In this regard, several countries, the OIC and the International Community is following closely the ongoing ethnic conflict in Myanmar, and is calling for a peaceful resolution to avoid another humanitarian tragedy. Some of the minorities have been abruptly made stateless since 1982 by an executive order and since then they are living in their own country as “refugees” and having no rights to anything at all.

Imagine one morning when you wake up, you realize that you have been made stateless, your nationality has been revoked and with that your right to employment, education, healthcare and travel etc. has been forfeited overnight. What would you do? You cannot seek employment because you no longer hold a valid ID card, you cannot send your children to school, you cannot get treatment at clinics and hospitals, you cannot register your newborn, you cannot travel within or outside the country and this goes on for decades. People born in or after 1982 are in their 30s now, “Aliens in their own homeland” without any valid identification. 

The 2012 communal riots in Arakan state has resulted in displacement and segregation of entire communities apart from hundreds of people killed and properties being razed to the ground. This mass displacement of an entire population of almost 150,000 people is a ‘human tragedy’, where people from vibrant functioning communities are being plucked and pushed into camps for Internally Displaced People. The conditions in these camps are simply deplorable.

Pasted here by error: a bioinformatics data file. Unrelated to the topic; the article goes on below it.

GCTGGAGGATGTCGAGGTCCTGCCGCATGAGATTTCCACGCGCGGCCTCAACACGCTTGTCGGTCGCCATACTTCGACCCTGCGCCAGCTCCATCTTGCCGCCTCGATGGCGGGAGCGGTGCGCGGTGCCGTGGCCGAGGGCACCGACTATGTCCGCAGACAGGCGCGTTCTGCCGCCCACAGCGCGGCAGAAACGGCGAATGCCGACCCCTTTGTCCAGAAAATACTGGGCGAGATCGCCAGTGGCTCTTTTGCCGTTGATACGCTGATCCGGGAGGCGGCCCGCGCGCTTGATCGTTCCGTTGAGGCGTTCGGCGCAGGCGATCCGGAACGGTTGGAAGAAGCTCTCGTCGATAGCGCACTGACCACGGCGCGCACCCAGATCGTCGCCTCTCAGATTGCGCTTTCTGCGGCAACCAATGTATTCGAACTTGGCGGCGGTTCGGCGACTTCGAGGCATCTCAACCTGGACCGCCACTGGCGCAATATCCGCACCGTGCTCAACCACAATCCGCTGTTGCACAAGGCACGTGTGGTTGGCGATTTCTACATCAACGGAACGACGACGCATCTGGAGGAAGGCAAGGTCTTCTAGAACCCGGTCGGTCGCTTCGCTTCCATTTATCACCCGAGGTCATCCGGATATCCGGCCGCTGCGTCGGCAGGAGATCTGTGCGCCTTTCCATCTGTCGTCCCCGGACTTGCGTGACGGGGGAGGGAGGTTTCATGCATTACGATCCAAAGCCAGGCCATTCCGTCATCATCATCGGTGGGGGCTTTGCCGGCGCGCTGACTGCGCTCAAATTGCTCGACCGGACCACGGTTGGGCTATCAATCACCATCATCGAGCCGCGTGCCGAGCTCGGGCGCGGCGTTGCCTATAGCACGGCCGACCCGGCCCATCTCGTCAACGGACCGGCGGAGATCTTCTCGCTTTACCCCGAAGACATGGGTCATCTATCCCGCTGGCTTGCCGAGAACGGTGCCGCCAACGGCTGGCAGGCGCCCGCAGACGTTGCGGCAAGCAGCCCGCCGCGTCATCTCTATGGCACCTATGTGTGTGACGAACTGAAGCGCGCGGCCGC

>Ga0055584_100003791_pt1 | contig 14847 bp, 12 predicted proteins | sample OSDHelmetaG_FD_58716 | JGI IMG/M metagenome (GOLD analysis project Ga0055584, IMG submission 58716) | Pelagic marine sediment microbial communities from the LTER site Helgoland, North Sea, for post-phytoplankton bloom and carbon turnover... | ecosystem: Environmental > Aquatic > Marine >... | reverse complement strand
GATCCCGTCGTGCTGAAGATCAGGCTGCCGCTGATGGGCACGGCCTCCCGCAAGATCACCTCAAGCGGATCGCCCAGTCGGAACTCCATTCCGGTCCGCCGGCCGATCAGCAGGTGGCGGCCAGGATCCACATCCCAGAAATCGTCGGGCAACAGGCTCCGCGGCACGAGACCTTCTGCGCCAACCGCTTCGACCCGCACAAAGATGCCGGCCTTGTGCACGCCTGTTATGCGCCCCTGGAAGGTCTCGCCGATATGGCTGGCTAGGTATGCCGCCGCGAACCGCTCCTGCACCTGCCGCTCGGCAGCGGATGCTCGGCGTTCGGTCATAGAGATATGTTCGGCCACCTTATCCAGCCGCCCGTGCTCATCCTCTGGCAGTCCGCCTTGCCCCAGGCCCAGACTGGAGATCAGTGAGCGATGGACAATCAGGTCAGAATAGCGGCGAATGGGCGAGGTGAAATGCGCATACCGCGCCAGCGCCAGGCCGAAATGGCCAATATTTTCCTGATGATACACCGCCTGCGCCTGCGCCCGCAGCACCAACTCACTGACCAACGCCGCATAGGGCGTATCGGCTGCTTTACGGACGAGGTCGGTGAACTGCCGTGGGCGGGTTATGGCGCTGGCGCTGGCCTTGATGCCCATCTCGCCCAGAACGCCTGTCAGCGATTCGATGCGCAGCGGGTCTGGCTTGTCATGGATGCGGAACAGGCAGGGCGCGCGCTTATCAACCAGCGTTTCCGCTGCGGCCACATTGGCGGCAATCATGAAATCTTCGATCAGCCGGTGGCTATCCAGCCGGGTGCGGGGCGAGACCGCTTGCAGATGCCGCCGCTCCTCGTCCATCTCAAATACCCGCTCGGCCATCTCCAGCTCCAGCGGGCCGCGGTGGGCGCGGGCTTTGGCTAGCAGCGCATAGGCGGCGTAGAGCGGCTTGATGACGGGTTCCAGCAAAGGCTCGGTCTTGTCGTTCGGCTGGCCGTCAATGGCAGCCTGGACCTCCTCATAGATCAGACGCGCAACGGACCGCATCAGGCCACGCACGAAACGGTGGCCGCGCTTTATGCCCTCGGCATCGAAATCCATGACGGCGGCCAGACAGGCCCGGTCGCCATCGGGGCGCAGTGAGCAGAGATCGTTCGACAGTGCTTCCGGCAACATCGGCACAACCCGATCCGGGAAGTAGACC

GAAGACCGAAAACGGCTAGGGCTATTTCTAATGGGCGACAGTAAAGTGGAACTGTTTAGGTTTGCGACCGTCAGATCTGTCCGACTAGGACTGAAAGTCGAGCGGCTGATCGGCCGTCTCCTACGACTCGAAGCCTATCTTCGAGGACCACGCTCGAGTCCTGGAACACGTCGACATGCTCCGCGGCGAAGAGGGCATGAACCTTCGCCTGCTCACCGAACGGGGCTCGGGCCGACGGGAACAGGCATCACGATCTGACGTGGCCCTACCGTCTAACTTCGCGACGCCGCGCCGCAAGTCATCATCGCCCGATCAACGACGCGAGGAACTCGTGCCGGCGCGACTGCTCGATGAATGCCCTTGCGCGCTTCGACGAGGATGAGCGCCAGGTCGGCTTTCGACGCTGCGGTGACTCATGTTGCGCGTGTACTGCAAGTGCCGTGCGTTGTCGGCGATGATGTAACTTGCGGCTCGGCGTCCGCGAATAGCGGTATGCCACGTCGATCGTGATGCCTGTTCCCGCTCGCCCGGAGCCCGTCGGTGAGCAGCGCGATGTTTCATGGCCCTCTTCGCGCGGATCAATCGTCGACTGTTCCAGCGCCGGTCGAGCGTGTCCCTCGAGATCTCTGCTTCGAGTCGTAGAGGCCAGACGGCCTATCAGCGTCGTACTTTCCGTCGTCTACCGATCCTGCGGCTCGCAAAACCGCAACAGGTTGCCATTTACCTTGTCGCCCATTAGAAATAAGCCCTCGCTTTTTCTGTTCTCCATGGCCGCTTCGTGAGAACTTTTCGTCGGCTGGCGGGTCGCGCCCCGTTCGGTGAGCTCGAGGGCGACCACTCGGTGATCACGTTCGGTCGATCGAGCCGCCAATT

People put into these camps are not allowed to go out of the designated boundaries to search for work; therefore they are totally dependent on international NGOs for sustenance, which is always not sufficient. As a result the population is malnourished especially the children.

There are only a couple of primary schools for this huge population (being run by NGOs) where only a limited number of children can have their basic education, the much larger majority of children have no access to even basic schooling. Secondary or college education is off limits for these IDPs. 80% of this IDP population is illiterate.

Besides all, these people have no access to passports for traveling out of Myanmar. Human traffickers are taking advantage of the situation and are smuggling these people out often in overcrowded wooden vessels in life threatening and unsafe conditions across the seas. There have been credible reports of many of them perishing during the voyage.

Arriving in neighboring countries as illegal immigrants and going through detention and arrests by the authorities in the host countries is another story of hardship and humiliation faced by these destitute people. This is taking place right in our neighborhood, putting us as neighbors under some moral obligations to do something about it.

Well, as it involves the policies of a sovereign state in the region, one argument for doing nothing is non – interference. However, in the present situation we have a common interest namely to promote human rights and human security through development and share in the wellbeing of the region as propagated in the Bangkok Declaration 1967. The policy of inclusiveness is the best way forward. Approaching the issue with “Humanity” in focus may make it easy for everyone to evolve the feeling of Aseanness in the individual ASEAN countries. 

The international community has for some time expressed concern on the dire humanitarian crisis and the ongoing problems in Rakhine state faced by the Rohingyas and minorities in other parts of Myanmar. The newly revealed “Rakhine State Action Plan,” is the latest negative development in the future democracy in Myanmar. 

The very first chapter of the “Rakhine Action Plan” provided new measures for border security, militarization of the police, and the introduction of a new riot police force exclusively for Rakhine State. The fear is that these measures may cause the use of disproportionate force in the name of maintaining law and order.